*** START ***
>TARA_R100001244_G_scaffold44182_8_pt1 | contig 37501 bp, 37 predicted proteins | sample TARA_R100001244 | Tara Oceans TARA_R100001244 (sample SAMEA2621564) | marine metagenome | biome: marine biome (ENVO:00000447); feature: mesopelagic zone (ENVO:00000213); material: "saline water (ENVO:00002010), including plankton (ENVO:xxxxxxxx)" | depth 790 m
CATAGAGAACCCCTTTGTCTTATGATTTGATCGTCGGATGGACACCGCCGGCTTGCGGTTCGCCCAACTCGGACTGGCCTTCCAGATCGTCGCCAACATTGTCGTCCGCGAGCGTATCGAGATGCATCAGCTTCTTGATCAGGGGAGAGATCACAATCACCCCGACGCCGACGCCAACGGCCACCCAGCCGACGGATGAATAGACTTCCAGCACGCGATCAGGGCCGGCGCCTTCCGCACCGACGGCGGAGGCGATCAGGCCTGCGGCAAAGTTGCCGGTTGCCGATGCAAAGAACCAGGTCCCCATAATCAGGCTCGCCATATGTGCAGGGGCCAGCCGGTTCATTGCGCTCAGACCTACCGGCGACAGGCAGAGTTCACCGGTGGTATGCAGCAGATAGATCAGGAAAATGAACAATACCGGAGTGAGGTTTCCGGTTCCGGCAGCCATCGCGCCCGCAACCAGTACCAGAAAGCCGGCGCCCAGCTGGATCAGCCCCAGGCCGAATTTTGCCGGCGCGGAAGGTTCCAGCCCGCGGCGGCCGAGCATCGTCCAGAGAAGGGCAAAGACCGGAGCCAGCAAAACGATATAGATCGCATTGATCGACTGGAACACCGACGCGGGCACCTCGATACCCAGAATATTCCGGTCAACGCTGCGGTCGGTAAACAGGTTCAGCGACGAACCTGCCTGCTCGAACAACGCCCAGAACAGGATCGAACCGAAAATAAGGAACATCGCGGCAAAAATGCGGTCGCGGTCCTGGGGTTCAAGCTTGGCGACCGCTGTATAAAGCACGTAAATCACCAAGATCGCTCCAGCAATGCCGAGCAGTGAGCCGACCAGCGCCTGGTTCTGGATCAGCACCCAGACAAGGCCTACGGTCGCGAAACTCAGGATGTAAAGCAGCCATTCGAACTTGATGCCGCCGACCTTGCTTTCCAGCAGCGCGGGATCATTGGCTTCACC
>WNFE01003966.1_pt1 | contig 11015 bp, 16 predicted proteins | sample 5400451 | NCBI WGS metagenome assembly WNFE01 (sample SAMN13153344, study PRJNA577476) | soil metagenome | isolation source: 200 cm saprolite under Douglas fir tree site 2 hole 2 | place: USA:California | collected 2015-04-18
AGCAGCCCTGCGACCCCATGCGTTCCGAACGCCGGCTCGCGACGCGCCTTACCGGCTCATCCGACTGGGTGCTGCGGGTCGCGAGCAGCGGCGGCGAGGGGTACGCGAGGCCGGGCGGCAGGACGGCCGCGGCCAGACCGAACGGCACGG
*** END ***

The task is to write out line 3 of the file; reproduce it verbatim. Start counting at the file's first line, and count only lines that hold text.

>WNFE01003966.1_pt1 | contig 11015 bp, 16 predicted proteins | sample 5400451 | NCBI WGS metagenome assembly WNFE01 (sample SAMN13153344, study PRJNA577476) | soil metagenome | isolation source: 200 cm saprolite under Douglas fir tree site 2 hole 2 | place: USA:California | collected 2015-04-18